NASHVILLE – Public policy experts at this year’s National Religious Broadcasters Convention in Nashville asserted that the government religious liberty and freedom issues facing Christians today are fundamentally and intrinsically tied to the future of culture in America.
Janet Parshall, host of the daily radio talk show “In the Market,” moderated a panel on Tuesday that included Todd Starnes of Fox News, Jay Sekulow of the American Center for Law and Justice, Pastor Rafael Cruz, father of Sen. Ted Cruz (R-Texas), and NRB Sr. VP and Chief Legal Counsel Craig Parshall.
Janet Parshall said finding the subject matter for this year’s event was not difficult. “It took us about three nano-seconds to decide what we were going to discuss here today,” joked Parshall. “It’s the most important issue Christians are facing today.”
The forum’s primary theme centered around how government is undercutting the basic rights Americans have enjoyed since its founding, touching on the overreach of agencies such as the Internal Revenue Service and the Federal Communications Commission.
Craig Parshall, Janet’s husband and an expert on religious liberty issues, pointed out the connection between social issues and how they tie into the loss of freedom many in our country have encountered in recent years. He made a particular reference to private for-profit companies who are refusing to comply with the HHS mandate handed down by the Obama administration last year that requires large employers to provide birth control for their employees.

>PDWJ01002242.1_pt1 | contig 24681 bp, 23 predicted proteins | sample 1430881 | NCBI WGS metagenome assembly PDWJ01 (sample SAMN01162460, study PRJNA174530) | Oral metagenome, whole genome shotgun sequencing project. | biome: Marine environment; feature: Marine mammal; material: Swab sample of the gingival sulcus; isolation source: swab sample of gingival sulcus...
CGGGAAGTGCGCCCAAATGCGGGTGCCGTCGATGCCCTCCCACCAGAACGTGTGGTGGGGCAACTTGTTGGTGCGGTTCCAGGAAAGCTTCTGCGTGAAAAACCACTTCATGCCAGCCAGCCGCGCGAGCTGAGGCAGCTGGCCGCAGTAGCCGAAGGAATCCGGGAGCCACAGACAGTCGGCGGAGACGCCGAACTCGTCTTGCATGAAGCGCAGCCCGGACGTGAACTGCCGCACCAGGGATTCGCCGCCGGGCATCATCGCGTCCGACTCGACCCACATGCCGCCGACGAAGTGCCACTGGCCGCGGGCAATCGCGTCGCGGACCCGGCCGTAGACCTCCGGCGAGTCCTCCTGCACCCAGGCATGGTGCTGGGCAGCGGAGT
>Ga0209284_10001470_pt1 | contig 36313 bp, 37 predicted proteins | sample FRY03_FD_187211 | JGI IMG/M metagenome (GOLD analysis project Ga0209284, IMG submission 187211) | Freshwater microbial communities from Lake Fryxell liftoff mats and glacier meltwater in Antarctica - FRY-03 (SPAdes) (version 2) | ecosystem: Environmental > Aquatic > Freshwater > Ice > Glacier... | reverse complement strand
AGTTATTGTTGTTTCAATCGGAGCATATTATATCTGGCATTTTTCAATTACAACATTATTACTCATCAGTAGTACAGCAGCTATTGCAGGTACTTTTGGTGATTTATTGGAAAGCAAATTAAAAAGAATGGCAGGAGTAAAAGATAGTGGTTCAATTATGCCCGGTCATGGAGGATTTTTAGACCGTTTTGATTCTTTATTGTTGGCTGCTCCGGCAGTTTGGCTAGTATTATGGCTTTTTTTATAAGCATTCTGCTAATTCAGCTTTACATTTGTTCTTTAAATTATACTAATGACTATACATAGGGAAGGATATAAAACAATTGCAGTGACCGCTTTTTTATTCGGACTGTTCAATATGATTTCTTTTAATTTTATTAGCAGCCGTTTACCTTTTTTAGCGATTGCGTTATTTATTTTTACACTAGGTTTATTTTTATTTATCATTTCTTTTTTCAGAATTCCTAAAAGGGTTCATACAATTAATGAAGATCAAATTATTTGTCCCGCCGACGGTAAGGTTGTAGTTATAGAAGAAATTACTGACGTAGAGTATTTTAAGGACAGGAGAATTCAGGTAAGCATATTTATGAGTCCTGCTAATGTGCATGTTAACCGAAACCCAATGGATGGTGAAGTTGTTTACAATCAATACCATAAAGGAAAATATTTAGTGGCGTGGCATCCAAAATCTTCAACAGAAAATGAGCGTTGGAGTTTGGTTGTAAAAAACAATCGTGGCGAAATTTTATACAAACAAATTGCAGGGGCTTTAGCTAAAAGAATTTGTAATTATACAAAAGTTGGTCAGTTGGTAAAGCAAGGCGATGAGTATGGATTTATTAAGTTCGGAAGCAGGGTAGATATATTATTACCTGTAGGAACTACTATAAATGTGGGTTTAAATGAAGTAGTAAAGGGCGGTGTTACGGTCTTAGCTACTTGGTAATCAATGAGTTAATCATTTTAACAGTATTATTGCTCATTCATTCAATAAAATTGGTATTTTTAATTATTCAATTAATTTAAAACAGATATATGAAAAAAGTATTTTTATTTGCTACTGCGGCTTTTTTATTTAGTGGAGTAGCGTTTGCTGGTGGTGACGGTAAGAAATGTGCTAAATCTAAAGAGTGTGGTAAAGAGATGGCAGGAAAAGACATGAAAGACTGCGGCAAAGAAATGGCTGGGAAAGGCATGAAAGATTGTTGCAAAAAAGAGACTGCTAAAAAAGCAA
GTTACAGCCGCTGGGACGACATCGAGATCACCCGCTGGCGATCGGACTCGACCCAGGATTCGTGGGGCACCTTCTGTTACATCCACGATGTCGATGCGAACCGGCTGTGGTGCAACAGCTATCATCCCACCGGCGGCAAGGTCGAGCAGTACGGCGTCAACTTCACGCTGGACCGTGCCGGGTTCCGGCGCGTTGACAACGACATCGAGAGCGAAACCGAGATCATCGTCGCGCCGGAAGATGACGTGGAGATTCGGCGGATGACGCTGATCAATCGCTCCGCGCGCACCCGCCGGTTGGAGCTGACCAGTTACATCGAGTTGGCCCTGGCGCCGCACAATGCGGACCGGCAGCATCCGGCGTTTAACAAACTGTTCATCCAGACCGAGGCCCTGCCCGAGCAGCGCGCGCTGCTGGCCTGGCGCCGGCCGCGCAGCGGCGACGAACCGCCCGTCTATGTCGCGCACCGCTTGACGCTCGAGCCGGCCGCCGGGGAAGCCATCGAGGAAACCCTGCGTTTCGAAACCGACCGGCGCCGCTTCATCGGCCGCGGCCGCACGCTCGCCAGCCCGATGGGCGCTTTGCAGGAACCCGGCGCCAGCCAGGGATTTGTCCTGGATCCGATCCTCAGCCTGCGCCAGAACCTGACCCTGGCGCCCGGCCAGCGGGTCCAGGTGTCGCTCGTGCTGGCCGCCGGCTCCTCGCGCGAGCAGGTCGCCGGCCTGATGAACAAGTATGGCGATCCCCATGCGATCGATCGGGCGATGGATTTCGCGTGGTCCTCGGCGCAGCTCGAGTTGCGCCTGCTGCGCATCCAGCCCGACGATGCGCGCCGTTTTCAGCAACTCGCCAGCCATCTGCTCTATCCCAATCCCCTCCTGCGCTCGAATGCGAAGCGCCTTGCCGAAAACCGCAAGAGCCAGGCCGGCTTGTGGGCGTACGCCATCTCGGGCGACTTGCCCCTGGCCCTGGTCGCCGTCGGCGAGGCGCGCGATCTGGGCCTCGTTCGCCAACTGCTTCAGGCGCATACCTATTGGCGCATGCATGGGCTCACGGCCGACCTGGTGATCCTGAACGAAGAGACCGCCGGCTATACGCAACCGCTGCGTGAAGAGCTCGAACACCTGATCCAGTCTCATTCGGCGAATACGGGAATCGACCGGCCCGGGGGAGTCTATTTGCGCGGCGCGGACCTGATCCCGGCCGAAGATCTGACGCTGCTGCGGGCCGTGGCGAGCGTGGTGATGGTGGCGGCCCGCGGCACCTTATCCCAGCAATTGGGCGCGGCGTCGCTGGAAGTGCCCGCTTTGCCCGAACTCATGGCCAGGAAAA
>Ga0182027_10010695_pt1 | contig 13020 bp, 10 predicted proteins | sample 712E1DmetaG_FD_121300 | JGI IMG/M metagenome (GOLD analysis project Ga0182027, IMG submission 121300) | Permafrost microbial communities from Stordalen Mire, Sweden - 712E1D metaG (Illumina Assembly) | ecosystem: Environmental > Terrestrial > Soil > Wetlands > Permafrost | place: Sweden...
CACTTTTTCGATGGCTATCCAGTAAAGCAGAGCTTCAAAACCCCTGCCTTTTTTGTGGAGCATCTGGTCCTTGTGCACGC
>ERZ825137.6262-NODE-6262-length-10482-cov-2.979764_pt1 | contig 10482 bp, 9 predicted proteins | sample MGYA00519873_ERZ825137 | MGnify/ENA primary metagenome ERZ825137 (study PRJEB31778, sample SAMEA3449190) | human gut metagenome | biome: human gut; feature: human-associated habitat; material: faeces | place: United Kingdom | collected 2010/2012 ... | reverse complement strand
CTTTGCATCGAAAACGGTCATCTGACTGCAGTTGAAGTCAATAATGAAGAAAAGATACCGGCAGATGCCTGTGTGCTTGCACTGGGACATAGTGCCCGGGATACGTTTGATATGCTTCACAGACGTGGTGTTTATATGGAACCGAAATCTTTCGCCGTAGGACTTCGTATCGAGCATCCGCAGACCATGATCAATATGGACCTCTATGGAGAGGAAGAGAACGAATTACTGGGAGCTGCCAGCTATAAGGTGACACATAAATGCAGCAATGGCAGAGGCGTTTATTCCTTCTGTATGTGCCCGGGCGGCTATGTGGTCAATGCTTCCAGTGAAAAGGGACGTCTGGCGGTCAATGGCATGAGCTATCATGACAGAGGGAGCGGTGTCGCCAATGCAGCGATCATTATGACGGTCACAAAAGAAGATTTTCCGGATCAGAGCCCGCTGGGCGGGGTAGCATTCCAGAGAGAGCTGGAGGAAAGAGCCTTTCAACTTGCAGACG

“The Hobby Lobby issue is about abortion, but more importantly, it’s about religious liberty,” said Craig Parshall. “This is sophisticated warfare we are involved in.”
The two agencies most often associated with generating the most controversial headlines on religious liberty issues in recent months have been the IRS and the FCC. In 2013 evidence was uncovered that IRS employees in the Cincinnati, Ohio office went too far in investigating and delaying the granting of non-profit status to groups aligned with the Tea Party movement. More recently, the FCC has made threats about investigating and ultimately controlling how journalists and media outlets investigate, write and report the news.
Sekulow, a Jewish born attorney who later converted to Christianity, is the founder and Chief Legal Counsel of the ACLJ. He is on the frontlines in the fight for religious liberty and has argued the issue multiple times in front of the U.S. Supreme Court, making the case that government overreach is not warranted in America.
“The government targeting anyone is wrong. Period,” Sekulow said in referencing the IRS and FCC issues. “And to make matter worst, the Department of Justice investigating the IRS is a meaningless exercise. But we need to be concerned that they thought they could actually do this.”
Sekulow issued a word of caution to conservative groups who hope the courts, especially the U.S. Supreme Court, will ultimately side with them in one or more of the high-profile cases that may come before them.
“Be careful what you wish for,” Sekulow said. “One bad ruling could do significant damage to the same issues we are fighting for.”
Starnes, who writes opinion columns and host a radio program on Fox News, commented that as a journalist that he would resist any attempts by the FCC to control how he performs his job.
“It will be a cold day in the butterbean patch before the FCC comes in and ask about how I cover my stories,” noted Starnes.
Janet Parshall asked Starnes that as an unashamed follower of Jesus Christ what it was like to work at Fox News.
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